Biogeography of the endosymbiotic dinoflagellates (Symbiodiniaceae) community associated with the brooding coral Favia gravida in the Atlantic Ocean

Type Article
Date 2019-03
Language English
Author(s) Teschima Mariana M.1, Garrido Amana1, Paris Alexandra2, Nunes FlaviaORCID3, Zilberberg Carla4
Affiliation(s) 1 : Programa de Pós-Graduação em Biodiversidade e Biologia Evolutiva, Instituto de Biologia, Universidade Federal do Rio de Janeiro, Rio de Janeiro, RJ, Brazil
2 : Departamento de Biologia Marinha, Instituto de Biologia, Universidade Federal do Rio de Janeiro, Rio de Janeiro, RJ, Brazil
3 : Laboratoire d’Ecologie Benthique Côtière (LEBCO), DYNECO, Ifremer Centre Bretagne, Plouzané, France
4 : Departamento de Zoologia, Instituto de Biologia, Universidade Federal do Rio de Janeiro, Rio de Janeiro, RJ, Brazil, Instituto Coral Vivo, Parque Yayá, Santa Cruz Cabrália, Bahia, Brazil
Source Plos One (1932-6203) (Public Library of Science (PLoS)), 2019-03 , Vol. 14 , N. 3 , P. e0213519 (18p.)
DOI 10.1371/journal.pone.0213519
WOS© Times Cited 11
Abstract

Zooxanthellate corals live in symbiosis with phototrophic dinoflagellates of the family Symbiodiniaceae, enabling the host coral to dwell in shallow, nutrient-poor marine waters. The South Atlantic Ocean is characterized by low coral diversity with high levels of endemism. However, little is known about coral–dinoflagellate associations in the region. This study examined the diversity of Symbiodiniaceae associated with the scleractinian coral Favia gravida across its distributional range using the ITS-2 marker. This brooding coral endemic to the South Atlantic can be found across a wide range of latitudes and longitudes, including the Mid-Atlantic islands. Even though it occurs primarily in shallower environments, F. gravida is among the few coral species that live in habitats with extreme environmental conditions (high irradiance, temperature, and turbidity) such as very shallow tide pools. In the present study, we show that F. gravida exhibits some degree of flexibility in its symbiotic association with zooxanthellae across its range. F. gravida associates predominantly with Cladocopium C3 (ITS2 type Symbiodinium C3) but also with Symbiodinium A3, Symbiodinium linucheae (ITS2 type A4), Cladocopium C1, Cladocopium C130, and Fugacium F3. Symbiont diversity varied across biogeographic regions (Symbiodinium A3 and S. linucheae were found in the Tropical Eastern Atlantic, Cladocopium C1 in the Mid-Atlantic, and other subtypes in the Southwestern Atlantic) and was affected by local environmental conditions. In addition, Symbiodiniaceae diversity was highest in a southwestern Atlantic oceanic island (Rocas Atoll). Understanding the relationship between corals and their algal symbionts is critical in determining the factors that control the ecological niches of zooxanthellate corals and their symbionts, and identifying host-symbiont pairs that may be more resistant to environmental changes.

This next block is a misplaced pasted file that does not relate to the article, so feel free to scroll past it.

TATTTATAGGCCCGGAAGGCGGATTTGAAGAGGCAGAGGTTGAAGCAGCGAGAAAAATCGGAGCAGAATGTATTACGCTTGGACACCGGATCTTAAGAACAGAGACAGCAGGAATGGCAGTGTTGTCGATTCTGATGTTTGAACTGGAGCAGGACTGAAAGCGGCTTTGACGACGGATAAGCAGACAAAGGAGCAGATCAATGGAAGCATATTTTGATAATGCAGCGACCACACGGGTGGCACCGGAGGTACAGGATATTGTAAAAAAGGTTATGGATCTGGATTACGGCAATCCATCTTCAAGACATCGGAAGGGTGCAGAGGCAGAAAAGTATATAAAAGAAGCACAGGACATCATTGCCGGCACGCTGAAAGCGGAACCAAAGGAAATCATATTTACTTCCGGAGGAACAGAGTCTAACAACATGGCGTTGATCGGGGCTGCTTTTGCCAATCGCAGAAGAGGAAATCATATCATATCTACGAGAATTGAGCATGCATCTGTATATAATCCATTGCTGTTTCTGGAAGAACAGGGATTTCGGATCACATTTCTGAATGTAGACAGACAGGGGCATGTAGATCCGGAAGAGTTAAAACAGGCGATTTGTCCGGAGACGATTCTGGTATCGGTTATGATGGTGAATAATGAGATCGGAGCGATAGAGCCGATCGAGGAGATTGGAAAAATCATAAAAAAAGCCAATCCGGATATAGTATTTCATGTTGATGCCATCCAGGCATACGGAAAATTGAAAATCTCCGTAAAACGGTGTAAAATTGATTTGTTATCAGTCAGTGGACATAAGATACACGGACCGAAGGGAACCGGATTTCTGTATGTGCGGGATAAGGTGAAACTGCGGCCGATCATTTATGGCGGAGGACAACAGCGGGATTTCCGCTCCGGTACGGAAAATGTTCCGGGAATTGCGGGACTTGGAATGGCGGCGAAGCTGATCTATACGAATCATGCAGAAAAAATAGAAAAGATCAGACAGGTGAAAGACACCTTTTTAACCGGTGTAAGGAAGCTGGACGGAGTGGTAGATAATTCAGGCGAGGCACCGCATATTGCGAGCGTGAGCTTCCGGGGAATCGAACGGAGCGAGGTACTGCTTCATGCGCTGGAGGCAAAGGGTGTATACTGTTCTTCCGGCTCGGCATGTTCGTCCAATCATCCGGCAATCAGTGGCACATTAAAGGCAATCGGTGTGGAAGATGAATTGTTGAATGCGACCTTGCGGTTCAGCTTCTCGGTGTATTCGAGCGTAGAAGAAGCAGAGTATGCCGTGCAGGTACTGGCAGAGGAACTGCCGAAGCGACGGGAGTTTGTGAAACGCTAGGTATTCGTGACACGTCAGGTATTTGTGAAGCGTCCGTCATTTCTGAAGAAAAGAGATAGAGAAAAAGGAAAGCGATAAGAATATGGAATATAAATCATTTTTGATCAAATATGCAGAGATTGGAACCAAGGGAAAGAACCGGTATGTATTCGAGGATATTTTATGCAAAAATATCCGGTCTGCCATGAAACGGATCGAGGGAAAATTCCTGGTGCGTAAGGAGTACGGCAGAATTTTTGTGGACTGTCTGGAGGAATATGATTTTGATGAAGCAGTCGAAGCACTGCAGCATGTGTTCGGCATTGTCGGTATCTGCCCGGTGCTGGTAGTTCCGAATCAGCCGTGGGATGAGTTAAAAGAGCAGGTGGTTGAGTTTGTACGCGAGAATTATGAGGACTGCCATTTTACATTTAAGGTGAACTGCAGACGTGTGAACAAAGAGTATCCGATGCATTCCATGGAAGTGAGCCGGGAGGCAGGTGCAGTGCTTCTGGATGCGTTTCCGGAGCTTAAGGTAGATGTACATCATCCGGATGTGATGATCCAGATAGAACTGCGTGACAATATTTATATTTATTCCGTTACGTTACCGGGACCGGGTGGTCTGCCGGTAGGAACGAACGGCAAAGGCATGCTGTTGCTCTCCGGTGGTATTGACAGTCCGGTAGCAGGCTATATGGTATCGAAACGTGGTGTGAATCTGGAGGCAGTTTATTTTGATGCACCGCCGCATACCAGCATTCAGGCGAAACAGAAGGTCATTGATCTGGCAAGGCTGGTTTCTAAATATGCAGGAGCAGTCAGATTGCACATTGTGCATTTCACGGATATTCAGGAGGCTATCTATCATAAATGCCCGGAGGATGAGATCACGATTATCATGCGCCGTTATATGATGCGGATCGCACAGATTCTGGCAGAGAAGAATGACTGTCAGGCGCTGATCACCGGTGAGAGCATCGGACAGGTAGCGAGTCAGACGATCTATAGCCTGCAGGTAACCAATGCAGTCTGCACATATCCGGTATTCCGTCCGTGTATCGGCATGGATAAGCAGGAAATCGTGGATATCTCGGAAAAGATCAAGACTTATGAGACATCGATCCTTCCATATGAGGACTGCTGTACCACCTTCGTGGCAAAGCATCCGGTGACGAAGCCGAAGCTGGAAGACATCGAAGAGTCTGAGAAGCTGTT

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Publisher's official version 18 3 MB Open access
S1 File. Detailed description of the 12 collection sites of Favia gravida in the South Atlantic. 4 93 KB Open access
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